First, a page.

ESRC announces winners of its 2022 Celebrating Impact Prize

Shot of a group of young businesspeople clapping during a conference in a modern office

Researchers whose work has made an outstanding difference to society and the economy were celebrated at ESRC’s annual Celebrating Impact Prize awards.

The Celebrating Impact Prize awards is part of the Economic and Social Research Council (ESRC) Festival of Social Sciences. The event was live streamed from the Royal Society in London on 2 November.

The competition, now in its tenth year, recognises and rewards ESRC-funded researchers who have achieved impact through exceptional research, knowledge exchange activities, collaborative partnerships and engagement with different communities.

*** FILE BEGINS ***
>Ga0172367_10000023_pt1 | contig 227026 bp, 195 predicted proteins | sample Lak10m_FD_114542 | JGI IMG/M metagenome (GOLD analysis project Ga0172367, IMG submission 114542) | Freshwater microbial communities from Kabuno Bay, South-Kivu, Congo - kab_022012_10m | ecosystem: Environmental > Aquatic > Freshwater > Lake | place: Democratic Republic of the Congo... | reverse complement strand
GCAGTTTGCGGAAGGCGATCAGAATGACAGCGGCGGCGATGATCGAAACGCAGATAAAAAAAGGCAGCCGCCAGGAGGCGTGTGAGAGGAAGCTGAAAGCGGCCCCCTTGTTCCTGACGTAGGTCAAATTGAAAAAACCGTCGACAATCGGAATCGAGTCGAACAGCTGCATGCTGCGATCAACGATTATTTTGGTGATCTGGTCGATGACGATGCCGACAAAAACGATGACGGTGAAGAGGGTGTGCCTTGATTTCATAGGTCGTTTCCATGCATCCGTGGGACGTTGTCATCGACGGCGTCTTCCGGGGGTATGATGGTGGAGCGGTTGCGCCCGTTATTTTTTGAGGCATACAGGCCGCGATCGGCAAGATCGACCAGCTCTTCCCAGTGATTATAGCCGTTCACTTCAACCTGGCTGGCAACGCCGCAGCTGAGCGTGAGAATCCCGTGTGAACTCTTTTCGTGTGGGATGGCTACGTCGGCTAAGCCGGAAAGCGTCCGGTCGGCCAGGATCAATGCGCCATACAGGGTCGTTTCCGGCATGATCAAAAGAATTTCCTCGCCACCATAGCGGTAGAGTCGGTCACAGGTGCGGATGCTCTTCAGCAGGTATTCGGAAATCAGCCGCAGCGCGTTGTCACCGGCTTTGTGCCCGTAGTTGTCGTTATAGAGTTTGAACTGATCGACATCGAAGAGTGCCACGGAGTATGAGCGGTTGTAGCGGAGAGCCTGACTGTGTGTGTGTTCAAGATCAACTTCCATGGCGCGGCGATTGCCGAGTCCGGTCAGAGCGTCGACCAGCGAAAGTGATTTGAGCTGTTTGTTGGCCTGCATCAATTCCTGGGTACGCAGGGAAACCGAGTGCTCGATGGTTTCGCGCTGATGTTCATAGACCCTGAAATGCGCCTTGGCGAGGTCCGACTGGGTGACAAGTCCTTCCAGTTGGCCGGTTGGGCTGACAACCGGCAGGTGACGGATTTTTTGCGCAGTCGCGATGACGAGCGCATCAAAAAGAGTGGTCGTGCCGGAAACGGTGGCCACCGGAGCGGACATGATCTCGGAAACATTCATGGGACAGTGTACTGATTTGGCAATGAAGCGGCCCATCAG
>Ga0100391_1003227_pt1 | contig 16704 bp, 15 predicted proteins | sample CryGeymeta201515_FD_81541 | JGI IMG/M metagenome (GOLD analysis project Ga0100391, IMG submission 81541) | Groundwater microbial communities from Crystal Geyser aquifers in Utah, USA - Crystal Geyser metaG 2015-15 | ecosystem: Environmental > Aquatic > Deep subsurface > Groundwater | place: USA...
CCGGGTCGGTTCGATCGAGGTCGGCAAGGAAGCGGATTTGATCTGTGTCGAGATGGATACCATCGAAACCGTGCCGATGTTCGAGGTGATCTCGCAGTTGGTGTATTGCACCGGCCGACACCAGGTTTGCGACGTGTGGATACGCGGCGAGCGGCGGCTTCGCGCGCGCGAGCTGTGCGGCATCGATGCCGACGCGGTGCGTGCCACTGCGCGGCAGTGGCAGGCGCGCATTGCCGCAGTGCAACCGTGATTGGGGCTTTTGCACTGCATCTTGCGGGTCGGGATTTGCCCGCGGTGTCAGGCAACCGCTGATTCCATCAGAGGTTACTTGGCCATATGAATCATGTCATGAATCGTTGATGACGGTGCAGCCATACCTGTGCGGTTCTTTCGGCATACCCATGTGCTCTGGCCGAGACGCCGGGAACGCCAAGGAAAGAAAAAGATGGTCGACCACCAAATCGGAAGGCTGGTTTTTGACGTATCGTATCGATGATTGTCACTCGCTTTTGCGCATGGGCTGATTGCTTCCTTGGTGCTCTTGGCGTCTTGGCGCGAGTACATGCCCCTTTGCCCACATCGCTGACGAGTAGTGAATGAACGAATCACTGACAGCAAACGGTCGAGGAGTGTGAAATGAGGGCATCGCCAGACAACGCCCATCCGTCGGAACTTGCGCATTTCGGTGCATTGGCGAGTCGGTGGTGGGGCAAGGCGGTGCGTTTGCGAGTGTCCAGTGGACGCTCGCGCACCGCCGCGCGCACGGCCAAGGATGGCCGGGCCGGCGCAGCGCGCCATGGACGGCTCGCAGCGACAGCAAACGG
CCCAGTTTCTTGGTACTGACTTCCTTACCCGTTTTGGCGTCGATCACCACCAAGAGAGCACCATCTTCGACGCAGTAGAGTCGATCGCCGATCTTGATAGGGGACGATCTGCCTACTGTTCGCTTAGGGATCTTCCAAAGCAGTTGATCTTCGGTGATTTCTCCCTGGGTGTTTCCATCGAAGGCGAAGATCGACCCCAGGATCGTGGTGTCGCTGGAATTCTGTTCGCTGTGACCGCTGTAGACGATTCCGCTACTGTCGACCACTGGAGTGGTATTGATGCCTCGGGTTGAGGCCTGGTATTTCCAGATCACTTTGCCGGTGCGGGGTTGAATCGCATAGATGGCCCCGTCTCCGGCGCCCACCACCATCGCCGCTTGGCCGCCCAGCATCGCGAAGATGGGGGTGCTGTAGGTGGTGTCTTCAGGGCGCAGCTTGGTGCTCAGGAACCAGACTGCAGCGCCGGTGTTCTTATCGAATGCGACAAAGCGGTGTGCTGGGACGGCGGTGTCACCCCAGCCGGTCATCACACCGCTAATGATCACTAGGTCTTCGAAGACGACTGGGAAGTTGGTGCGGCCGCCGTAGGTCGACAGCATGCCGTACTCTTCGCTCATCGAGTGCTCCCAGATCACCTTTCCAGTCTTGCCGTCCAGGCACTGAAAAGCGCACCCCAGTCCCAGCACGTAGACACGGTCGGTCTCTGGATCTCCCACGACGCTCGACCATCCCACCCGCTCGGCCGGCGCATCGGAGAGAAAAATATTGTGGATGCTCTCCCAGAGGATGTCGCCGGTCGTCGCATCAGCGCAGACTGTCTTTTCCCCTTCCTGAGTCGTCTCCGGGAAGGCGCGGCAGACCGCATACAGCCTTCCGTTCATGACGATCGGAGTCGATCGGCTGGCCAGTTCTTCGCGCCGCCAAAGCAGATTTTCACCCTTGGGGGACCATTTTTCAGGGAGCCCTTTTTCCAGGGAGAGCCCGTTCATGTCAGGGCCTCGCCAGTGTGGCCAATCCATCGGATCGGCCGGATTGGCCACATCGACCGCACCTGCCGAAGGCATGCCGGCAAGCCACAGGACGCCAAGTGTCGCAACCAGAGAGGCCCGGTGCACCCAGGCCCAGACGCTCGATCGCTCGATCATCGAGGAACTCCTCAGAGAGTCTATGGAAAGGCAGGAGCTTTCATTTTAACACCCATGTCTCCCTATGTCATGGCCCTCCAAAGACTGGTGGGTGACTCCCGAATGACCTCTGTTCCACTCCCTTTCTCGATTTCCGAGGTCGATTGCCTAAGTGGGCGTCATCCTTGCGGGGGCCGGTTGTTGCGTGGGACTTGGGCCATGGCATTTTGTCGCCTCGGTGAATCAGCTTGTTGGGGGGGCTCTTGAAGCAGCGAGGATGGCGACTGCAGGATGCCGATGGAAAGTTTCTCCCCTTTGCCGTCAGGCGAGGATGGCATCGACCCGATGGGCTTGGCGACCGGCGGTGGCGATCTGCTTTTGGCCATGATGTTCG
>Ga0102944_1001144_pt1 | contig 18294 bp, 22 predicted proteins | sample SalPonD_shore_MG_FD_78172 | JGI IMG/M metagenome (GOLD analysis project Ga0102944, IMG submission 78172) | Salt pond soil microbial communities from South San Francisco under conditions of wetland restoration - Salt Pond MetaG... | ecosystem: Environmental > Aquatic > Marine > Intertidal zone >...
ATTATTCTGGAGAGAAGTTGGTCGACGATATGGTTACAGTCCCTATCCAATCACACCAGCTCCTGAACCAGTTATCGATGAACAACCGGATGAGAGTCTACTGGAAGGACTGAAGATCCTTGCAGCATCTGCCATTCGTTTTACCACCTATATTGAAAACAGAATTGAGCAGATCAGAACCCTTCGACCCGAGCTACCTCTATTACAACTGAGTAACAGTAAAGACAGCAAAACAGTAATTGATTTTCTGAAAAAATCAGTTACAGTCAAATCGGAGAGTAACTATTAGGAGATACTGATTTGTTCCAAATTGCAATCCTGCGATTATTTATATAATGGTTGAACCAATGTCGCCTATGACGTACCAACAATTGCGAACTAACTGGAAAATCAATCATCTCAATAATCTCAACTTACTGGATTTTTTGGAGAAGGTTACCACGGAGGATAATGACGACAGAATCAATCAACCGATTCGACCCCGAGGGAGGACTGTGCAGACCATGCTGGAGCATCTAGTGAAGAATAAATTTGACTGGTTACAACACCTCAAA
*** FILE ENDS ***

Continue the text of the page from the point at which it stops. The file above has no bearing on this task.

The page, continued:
John Hills Impact Prize 2022

This year, ESRC created the John Hills Impact Prize 2022 as a special award category in honour of the late Professor Sir John Hills. He was funded by ESRC over the course of his long and illustrious career.

Professor Hills is remembered across the community for his leadership and his contribution to social policy, particularly in relation to poverty and equality.

The John Hills Impact Prize 2022 will recognise a social scientist:

  • whose work has benefitted wider society
  • who has encouraged or facilitated positive and profound lasting changes in the quality of the lives of a significant number of people over a sustained period

Promoting economic and social impact

Each winner was awarded a prize of £10,000 to be spent on furthering knowledge exchange, public engagement, or other communications activities to promote the economic and social impact of their research.

The ESRC Celebrating Impact Prize awards ceremony 2022 was held during the 20th ESRC Festival of Social Science. This is a UK wide series of events to promote and increase awareness of the contribution social science makes to the wellbeing and the economy of society in the UK.